Has anyone any experience of installing a suspended timber floor into
a new building / extension ? I understand that according to UK
building regulations, new joists have to be tied into the new wall
using galvanised restraining straps at max 2000 centres and these have
to be taken over at least 3 joists with tight packing between. I also
understand that this is normally achieved using what is in effect an
'L' shaped strap with the short edged pulled up tightly behind and
built into the block wall and the longer end secured on the top of
All well and good, but what can you do if the top of the joist doesn't
align with the horizontal mortar beds in the block wall ? Can they
be installed on the bottom of the joist ?
What if it still doesn't align, is there some other method to achieve
the same thing ? I have been wondering about the possibilty of
obtaining a strap which can be intalled in a vertical mortar gap with
a bend to pull it up against the back of the block and then a twist at
the front of the block so it still sits on top of the joist.
Does any of this make any sense to anybody?
Use appropriately sized joist hangers then your joists will align with the
mortar joints. Should this not be possible use a smaller block one course
below. The strap must go over an uncut block. It can be fastened either
above or below the joist and noggins. The gap between the last joist and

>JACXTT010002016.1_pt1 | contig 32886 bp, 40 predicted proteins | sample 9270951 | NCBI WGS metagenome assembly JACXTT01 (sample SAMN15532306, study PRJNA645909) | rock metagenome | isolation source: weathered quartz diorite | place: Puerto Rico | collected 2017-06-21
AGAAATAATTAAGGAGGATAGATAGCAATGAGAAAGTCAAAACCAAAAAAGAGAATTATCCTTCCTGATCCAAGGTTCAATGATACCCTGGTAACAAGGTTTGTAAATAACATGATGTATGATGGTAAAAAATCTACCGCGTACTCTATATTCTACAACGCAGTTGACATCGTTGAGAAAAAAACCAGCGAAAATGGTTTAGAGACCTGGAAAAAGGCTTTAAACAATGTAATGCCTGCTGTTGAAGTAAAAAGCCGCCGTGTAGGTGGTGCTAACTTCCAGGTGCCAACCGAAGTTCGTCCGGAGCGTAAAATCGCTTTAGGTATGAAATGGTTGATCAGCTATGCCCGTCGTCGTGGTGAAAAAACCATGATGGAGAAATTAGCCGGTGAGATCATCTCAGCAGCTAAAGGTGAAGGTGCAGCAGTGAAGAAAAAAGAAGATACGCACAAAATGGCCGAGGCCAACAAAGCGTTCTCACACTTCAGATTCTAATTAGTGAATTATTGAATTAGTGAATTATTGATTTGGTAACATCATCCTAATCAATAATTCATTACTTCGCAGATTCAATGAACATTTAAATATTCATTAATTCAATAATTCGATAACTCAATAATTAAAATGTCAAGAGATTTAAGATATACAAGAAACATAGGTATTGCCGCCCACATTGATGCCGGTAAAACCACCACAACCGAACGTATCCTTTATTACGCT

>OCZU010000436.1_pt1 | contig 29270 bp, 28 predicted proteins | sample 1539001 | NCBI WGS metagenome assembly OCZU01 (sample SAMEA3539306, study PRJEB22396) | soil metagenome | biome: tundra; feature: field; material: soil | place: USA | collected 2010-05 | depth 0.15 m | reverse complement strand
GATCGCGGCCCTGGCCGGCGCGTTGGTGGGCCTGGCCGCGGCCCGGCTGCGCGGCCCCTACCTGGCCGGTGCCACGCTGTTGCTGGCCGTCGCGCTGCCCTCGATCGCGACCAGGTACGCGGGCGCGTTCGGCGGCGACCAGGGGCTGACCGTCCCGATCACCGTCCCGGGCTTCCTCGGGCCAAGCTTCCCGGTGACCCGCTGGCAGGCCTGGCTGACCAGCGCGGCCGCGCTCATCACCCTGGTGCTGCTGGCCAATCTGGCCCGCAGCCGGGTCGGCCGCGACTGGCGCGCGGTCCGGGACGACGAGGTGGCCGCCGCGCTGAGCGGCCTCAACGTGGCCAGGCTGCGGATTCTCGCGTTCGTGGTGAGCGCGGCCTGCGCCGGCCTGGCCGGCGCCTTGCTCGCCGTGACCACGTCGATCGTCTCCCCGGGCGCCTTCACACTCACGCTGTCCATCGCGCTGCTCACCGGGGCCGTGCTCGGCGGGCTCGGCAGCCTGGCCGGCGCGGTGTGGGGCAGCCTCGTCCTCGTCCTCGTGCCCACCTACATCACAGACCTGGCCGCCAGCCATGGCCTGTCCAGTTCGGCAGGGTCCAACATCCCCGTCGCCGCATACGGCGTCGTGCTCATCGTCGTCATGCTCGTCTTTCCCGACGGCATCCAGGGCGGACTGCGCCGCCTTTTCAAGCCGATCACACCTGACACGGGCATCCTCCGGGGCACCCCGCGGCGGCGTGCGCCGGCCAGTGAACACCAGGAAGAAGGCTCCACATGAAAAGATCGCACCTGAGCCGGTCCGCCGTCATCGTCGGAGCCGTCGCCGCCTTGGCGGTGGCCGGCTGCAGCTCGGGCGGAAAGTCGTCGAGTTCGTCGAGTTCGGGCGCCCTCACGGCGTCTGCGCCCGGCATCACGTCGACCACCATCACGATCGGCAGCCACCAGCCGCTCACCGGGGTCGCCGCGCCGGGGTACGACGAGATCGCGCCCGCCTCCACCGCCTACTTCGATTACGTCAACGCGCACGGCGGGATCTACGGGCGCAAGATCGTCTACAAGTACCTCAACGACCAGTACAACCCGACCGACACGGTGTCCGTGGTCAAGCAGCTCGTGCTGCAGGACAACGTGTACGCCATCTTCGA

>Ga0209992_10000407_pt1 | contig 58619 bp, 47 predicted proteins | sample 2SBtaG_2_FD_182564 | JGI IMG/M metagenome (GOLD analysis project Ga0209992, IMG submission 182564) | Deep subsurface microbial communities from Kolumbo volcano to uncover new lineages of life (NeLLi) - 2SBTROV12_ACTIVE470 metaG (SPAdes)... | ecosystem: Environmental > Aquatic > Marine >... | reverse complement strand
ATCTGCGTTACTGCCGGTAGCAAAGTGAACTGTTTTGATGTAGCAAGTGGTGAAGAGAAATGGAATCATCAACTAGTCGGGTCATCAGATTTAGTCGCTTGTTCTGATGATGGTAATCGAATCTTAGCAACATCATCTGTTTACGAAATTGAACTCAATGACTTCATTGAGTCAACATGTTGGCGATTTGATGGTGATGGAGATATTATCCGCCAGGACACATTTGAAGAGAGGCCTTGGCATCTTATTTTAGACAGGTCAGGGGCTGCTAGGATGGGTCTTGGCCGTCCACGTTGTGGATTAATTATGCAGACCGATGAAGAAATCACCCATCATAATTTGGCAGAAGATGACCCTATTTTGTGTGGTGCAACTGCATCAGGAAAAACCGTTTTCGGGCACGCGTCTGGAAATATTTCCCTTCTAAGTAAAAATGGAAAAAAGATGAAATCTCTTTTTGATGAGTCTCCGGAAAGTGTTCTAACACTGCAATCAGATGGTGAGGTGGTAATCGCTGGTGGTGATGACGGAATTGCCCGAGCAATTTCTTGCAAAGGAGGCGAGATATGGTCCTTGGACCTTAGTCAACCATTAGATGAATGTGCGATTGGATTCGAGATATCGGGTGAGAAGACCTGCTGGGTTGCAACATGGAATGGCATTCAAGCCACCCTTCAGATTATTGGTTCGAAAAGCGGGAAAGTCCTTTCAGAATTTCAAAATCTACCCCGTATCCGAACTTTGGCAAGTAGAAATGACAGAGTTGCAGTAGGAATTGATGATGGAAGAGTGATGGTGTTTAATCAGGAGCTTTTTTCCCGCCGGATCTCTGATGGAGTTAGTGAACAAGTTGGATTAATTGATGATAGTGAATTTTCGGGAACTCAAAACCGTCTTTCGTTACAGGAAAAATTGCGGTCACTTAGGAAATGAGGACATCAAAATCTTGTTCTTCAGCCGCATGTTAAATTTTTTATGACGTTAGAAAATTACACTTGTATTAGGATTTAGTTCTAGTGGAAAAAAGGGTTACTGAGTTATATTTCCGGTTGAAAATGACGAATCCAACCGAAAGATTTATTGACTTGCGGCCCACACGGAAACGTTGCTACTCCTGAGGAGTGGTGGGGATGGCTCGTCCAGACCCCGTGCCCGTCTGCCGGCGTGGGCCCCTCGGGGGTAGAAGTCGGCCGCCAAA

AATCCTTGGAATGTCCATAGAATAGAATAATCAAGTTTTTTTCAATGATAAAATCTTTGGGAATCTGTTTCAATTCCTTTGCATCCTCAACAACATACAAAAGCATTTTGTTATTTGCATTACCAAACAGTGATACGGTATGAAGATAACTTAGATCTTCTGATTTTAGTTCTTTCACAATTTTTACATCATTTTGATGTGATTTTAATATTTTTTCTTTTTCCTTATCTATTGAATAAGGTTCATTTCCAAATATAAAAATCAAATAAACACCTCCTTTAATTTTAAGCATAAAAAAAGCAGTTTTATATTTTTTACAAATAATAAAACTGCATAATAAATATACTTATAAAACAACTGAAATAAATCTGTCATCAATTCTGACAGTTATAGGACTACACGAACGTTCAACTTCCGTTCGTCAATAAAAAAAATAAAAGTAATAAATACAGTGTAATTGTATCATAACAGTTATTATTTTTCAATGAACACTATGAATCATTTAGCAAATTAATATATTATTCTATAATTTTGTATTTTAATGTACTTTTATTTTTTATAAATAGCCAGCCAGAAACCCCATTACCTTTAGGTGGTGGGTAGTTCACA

wall needs suitable packing.
Thanks for the advice, joist hangers aren't actually going to help
as I am actually talking about an extension and the new joists need to
align with the top of the existing joists in the house otherwise there
will be a difference in floor level. I should be able to work
something out with cut blocks in order to bring the mortar beds in
Are my thoughts on a twisted bent strap impractical then ?
The hangers give you the opportunity to fine tune the floor height (packing
No, I thought you were spot on. The requirement is the strap must be of
durable metal, 30mm x 5mm minimum section, spanning 3 joists. Bang the
noggins in between the joists and run the strap above or below these and
then over a _full_ block. Although I can't see any written guidance, I
believe the bend should always be downward rather than upward.
Good link thanks. I got the impression he was talking about the straps
that are set in the gable to stop the roof blowing away.
It does happen that when the bricklayers don't know what they are
doing, or don't care, that the courses run out of level. If it's a new
house you can insist that the builder put it right. Take some
litigation that though. Renovations are bound to hit that snag as
buildings settle. The trick there is to notch the joists to suit.
It is the thickness of the joist at the centre that is crucial so you
might get away with quite deep notches at the ends. You can always
underpin them with a cross member at the wall? Or notch the joists to
go over a 3"x 2" at either end fixed to the wall securely?
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